Mickey Mantle may have been the greatest athlete the world has ever known. If not for a reckless lifestyle and a body that started breaking down in his prime, he might have set records that today’s major leaguers would still be trying to reach. Because of his excessive drinking, Mickey’s liver was severely damaged and, early in 1995, he was diagnosed with liver cancer. On August 13 of that year, he died at the Baylor University Medical Center in Dallas.
With the help of the Betty Ford Center, Mickey finally did quit drinking. And through the influence of his friends, Pat Summerall and Bobby Richardson, he accepted Christ and was baptized. But that couldn’t undo the damage that had already been done to his body. At his last press conference, which was held shortly before his death, Mickey said, “God gave me everything and I blew it. For the kids out there, don’t be like me.”*
If I had to pick a Bible character that most reminds me of Mickey Mantle, it would be Samson. He, too, was amazingly gifted. He, too, performed incredible feats of skill and strength. He, too, was a ferocious party animal. And he, too, suffered terribly as a result of bad choices. If Samson had given a press conference in his final days, I suspect he would have said the same thing Mickey said: “God gave me everything and I blew it. For the kids out there, don’t be like me!”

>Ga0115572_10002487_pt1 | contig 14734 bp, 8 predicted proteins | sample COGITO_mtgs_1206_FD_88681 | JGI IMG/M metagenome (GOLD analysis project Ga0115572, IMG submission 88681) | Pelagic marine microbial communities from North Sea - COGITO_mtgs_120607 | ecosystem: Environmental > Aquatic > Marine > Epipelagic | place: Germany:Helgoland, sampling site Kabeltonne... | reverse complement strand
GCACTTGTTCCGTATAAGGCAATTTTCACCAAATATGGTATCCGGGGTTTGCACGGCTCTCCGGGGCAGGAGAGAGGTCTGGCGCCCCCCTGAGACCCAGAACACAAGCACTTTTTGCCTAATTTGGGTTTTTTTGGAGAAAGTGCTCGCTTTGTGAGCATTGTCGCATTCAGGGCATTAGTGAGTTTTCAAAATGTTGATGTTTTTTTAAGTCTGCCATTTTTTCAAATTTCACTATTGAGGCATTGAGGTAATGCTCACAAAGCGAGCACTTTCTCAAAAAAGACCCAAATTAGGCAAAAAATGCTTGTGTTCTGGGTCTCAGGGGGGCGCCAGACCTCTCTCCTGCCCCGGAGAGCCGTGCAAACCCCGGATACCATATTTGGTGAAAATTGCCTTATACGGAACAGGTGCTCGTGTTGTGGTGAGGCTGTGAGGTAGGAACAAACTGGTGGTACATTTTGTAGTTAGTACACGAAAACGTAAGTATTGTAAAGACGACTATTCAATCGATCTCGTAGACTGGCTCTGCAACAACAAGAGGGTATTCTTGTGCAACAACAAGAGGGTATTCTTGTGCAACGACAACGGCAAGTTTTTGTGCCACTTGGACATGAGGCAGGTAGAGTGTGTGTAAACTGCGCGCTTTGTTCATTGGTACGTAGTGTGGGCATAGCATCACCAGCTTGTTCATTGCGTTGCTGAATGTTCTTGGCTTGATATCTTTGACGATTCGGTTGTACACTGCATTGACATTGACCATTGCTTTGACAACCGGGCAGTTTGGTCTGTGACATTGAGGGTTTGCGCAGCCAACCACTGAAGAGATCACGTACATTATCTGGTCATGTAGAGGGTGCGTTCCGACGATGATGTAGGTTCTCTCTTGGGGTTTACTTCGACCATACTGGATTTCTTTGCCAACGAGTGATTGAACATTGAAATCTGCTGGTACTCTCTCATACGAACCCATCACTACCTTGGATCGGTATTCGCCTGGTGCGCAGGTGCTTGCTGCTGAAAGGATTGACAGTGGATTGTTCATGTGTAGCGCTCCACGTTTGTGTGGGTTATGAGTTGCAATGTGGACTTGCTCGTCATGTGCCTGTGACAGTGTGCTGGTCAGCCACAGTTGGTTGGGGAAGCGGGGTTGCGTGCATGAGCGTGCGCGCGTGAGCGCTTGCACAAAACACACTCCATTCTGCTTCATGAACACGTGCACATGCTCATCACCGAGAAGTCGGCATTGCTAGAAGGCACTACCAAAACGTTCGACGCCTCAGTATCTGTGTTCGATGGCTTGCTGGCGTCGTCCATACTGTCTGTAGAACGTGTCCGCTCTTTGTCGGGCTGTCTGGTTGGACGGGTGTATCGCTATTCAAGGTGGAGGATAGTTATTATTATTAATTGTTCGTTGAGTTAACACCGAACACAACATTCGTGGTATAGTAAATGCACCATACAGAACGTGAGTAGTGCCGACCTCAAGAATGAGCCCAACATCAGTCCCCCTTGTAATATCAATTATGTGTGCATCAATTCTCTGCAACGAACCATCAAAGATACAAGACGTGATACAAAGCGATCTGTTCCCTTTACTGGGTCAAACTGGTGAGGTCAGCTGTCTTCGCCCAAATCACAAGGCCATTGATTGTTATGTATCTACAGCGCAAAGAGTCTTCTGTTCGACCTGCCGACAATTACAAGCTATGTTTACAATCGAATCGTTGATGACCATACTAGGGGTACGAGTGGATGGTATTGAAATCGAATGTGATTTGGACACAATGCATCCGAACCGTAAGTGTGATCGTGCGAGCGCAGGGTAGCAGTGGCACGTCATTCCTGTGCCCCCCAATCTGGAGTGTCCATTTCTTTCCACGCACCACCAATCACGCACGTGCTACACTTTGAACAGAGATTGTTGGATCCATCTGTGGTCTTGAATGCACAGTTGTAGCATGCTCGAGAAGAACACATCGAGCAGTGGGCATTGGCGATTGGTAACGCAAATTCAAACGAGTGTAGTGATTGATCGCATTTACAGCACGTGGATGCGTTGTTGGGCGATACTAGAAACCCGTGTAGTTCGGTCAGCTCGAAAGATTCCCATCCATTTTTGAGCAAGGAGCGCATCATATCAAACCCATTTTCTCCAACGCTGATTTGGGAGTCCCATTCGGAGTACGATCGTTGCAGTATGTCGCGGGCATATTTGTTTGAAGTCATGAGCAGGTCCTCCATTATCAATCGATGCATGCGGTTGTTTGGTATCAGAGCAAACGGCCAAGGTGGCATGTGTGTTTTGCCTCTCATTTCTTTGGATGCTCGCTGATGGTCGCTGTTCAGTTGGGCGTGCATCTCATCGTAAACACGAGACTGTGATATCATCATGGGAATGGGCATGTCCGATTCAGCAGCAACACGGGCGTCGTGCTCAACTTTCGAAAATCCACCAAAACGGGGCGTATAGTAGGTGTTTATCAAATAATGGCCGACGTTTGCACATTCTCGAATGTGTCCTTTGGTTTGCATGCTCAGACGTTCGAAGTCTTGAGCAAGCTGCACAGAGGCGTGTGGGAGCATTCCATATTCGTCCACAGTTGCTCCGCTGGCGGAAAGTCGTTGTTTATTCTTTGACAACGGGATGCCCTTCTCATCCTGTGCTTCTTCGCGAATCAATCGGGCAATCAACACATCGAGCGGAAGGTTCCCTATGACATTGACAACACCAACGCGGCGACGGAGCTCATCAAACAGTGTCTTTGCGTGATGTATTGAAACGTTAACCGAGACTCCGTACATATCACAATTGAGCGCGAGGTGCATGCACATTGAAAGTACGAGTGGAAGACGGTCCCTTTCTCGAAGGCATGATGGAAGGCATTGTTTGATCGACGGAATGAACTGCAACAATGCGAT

People like Mickey Mantle and Samson serve to remind us of the importance of self-discipline. And we need reminding from time to time because self-discipline is the least attractive of all virtues. For many people it conjures up images of suffering and deprivation. We picture the whole world having a party and ourselves sitting on the sidelines watching all the fun.
But the reality is far different, as I’m sure Mickey and Samson would agree. People who make disciplined choices throughout their lives almost always end up happier and healthier. And they never have to say, “For the kids out there, don’t be like me!”
For further reflection read 1 Corinthians 9:24-27 and 1 Timothy 6:11.
*Pat Summerall, Summerall (Nashville: Nelson, 2006), 180